San Francisco Approaches Open Access With Caution
Page 1 of 1
San Francisco's Board of Supervisors have amended the city's franchise agreement with AT&T Corp. to include a provision that will allow the city to impose open access rules.
The Board of Supervisors voted 9-2 late Monday to approve AT&T's $48 billion acquisition of Tele-Communications Inc. in San Francisco. But the board also withheld the right to reconsider open access when an Oregon court involving the issue is decided in October.
The city officials plan to review the issue of open access to cable networks again in December, when its franchise agreement allows it to unilaterally impose open access.
By passing a non-binding resolution calling for non-discriminatory access to broadband services, local officials required the city to monitor the broadband marketplace as the industry matures.
Last month, a Portland federal judge ruled city officials could require AT&T to open its lines to competitors there. That decision has prompted a several local governments to try and impose the same restrictions.
Lois Hedg-peth, AT&T western regional president, said that the real winners in the battle over mandatory access to cable networks were San Franciso Bay area consumers.
"Today's decision is a real win for San Francisco residents. City officials did the right thing for consumers," Hedg-peth said. "The vote to approve the cable franchise transfer to AT&T means San Francisco will have a real choice for local telephone service, high-speed access to the Internet and enhanced cable programming over a single cable line."
Hedg-peth said AT&T is anxious to begin the work and make a $50 million investment to upgrade San Francisco's cable system.
"We look forward to working with city officials on an in-depth study of the developments affecting high-speed Internet access services. Most cities that have engaged in such a study are recognizing that letting the marketplace grow and develop is the best way to ensure broad deployment of these new services at competitive and affordable prices."
San Francisco's vote partially follows similar trends in Portland, Oregon, and Broward County, Florida, requiring AT&T to sell open access to its high-speed cable network.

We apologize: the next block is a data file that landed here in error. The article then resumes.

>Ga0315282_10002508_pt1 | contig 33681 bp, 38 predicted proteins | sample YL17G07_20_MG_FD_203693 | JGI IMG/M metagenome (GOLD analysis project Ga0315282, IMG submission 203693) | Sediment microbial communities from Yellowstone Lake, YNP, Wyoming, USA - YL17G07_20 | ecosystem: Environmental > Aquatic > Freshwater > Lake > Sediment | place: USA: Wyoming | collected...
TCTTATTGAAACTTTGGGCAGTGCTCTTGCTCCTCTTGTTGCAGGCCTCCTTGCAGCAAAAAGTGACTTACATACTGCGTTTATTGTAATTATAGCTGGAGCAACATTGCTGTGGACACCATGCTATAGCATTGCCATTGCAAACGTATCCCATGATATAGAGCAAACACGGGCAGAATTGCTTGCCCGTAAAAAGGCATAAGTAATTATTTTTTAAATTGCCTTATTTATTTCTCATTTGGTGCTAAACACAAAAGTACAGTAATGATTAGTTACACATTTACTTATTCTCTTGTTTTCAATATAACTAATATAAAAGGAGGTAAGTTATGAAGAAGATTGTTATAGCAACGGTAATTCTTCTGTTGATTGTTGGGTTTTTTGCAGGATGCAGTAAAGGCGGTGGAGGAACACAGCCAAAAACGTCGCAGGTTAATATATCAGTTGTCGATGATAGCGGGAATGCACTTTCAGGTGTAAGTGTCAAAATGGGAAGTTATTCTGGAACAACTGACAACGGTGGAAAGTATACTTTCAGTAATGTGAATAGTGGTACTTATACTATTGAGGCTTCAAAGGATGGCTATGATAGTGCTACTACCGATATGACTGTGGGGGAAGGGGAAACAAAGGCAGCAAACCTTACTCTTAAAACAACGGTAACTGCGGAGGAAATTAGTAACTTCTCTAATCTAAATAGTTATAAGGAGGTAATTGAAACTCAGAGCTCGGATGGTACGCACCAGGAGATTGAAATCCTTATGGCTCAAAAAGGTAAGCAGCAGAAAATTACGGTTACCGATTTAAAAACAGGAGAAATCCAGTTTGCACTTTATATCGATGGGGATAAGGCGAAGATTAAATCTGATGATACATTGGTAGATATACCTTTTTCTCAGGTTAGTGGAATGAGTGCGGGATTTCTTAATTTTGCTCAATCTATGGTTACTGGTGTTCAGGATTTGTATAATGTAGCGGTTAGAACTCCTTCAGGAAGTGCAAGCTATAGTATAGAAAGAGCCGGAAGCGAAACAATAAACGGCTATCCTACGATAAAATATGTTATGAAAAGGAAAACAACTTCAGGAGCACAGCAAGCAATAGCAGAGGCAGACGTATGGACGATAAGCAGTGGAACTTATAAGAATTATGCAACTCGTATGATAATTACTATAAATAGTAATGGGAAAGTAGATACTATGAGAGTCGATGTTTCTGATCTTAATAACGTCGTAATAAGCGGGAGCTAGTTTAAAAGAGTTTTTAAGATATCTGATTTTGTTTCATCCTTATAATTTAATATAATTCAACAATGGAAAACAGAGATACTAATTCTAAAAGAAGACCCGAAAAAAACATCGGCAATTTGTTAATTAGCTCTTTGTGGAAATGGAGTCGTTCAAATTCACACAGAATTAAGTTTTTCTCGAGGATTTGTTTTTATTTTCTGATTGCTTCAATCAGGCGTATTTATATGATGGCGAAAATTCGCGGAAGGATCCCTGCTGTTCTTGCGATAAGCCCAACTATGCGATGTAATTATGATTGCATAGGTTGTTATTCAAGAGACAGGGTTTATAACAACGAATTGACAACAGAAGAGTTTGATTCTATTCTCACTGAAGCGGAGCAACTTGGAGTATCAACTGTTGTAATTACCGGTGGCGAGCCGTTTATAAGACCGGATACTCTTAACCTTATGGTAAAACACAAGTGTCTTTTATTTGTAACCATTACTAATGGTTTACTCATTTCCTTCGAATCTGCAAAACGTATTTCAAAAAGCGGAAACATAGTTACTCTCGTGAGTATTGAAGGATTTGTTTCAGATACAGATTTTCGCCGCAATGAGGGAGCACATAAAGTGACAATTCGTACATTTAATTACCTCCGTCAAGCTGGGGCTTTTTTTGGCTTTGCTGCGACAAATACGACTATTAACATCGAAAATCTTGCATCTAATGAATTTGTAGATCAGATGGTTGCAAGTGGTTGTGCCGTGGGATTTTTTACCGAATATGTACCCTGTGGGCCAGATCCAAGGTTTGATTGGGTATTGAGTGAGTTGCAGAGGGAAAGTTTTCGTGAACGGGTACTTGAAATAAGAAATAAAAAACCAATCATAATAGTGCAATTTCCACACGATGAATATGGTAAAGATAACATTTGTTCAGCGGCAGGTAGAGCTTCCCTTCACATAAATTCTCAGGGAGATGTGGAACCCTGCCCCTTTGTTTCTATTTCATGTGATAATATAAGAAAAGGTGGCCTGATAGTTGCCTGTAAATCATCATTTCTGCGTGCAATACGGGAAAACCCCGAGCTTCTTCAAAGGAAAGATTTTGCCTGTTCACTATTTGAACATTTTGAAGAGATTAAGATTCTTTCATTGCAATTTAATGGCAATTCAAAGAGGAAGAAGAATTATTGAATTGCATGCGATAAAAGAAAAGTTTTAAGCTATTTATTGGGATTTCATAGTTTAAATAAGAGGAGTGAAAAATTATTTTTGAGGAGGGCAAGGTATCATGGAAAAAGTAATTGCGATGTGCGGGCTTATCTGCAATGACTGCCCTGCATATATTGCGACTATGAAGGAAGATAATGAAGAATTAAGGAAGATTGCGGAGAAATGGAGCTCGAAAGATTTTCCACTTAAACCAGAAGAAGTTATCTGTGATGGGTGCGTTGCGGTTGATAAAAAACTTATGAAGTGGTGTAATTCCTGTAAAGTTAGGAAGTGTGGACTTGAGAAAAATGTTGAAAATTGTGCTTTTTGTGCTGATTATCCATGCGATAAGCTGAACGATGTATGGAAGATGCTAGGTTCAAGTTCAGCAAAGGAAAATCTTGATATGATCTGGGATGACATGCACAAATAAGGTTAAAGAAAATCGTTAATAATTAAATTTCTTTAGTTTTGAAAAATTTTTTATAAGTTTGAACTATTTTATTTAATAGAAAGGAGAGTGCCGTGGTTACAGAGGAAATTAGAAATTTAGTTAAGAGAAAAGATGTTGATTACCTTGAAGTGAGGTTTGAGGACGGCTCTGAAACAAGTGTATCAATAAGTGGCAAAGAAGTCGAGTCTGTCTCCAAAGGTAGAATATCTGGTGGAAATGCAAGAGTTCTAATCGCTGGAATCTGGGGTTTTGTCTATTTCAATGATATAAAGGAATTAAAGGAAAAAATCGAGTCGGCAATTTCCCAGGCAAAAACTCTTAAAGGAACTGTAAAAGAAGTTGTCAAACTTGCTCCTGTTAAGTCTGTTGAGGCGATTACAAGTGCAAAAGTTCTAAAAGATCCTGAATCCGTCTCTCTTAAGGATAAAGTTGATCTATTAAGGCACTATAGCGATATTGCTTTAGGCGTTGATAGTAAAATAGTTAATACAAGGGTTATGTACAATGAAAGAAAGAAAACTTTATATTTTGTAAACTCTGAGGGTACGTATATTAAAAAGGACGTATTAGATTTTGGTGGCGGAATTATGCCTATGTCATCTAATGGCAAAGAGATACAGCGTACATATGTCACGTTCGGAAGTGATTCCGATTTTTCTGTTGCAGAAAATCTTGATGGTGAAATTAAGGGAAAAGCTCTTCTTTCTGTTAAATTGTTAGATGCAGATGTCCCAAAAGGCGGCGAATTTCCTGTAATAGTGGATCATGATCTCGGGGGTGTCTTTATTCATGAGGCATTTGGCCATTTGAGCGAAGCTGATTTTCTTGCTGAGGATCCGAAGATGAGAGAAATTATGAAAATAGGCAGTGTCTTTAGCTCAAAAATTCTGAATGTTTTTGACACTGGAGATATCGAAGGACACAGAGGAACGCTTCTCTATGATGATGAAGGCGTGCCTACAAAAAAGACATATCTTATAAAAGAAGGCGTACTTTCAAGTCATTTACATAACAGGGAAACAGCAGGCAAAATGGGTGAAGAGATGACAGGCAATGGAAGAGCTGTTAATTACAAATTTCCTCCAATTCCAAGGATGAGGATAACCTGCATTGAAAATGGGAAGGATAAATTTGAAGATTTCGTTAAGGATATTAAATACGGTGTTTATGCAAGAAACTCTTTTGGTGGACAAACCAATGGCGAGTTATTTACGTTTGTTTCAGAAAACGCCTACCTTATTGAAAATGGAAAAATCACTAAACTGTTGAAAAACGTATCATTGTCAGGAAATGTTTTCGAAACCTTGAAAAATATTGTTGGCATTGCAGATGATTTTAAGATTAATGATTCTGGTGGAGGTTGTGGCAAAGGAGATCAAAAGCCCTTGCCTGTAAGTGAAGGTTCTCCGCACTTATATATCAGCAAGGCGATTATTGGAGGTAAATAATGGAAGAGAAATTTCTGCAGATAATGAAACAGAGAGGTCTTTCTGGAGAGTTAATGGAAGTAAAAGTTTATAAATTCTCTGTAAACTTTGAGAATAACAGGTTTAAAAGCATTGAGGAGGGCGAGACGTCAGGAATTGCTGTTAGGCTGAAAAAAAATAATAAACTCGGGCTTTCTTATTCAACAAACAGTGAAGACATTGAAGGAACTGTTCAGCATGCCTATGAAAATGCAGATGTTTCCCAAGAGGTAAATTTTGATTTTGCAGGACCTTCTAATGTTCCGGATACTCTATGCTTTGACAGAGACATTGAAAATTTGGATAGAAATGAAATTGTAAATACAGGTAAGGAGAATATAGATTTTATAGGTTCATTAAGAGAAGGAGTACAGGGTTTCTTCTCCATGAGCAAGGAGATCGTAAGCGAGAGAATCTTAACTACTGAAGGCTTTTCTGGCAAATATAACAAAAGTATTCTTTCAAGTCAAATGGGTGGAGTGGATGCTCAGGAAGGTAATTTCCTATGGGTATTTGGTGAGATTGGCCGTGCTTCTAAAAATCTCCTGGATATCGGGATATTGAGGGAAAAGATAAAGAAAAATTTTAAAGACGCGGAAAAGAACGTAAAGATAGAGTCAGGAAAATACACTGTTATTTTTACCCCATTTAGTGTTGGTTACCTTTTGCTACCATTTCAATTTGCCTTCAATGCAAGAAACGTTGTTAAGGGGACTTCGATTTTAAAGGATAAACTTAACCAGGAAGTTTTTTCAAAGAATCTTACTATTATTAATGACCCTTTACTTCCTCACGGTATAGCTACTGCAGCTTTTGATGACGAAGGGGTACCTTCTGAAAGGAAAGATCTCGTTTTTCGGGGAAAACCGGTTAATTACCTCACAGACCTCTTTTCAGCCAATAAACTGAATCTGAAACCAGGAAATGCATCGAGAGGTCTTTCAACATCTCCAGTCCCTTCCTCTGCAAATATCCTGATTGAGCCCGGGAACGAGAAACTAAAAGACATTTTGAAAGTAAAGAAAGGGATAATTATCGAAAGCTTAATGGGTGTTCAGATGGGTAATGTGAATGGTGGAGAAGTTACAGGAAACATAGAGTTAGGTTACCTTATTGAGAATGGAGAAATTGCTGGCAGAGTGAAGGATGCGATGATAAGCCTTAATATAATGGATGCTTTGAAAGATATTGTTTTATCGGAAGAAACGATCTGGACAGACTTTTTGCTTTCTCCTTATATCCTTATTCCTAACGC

In related news, AT&T Monday filed a federal lawsuit against Broward County, Fla., in a bid to overturn the county's decision requiring the company to open its high-speed Internet service to competitors.
Mark Rosenblum, AT&T vice president, said the county lacked authority to impose the open-access condition on its cable network. Rosenblum added that cable access is merely an alternative form of Internet access and the technology should not be subject to monopolistic scrutiny.
"New cable services like Internet access and local telephone service give consumers more choice, not less."
John Raposa, GTE associate general council, said that GTE may provide legal assistance to the Broward County Board.
"They have a small county attorney office," Raposa said. "We wanted to offer them with the financial support they will need to effectively respond to the vast array of high priced lawyers AT&T will throw at this."
The openNET Coalition hailed San Franciso's adoption of an open access policy. Greg Simon, openNET Coalition co-director, said local officials possess provincial wisdom when determining who would have access to local cable networks.
"From Northern California to Southern Florida, communities are taking a stand and voting for what is best for their citizens," Simon said. "San Francisco officials understand the importance of open access and that's why they are supporting Portland."
Excite@Home issued a brief statement in support of the San Francisco Board of Supervisors approval of the transfer of TCI's cable franchise license to AT&T.
However, Matt Wolfrom, Excite@Home spokesperson also noted that the Federal Communications Commission recommended that local officials follow a hands-off policy toward cable access issues until the market evolves.
"Having studied the matter extensively, the FCC and staff of the City of Los Angeles have concluded that non-intervention by local governments in the nascent broadband market is in the best interests of both consumers and the industry."
Wolfrom added that the "marketplace is producing more choices and lower prices far more effectively than government regulation of the Internet would do."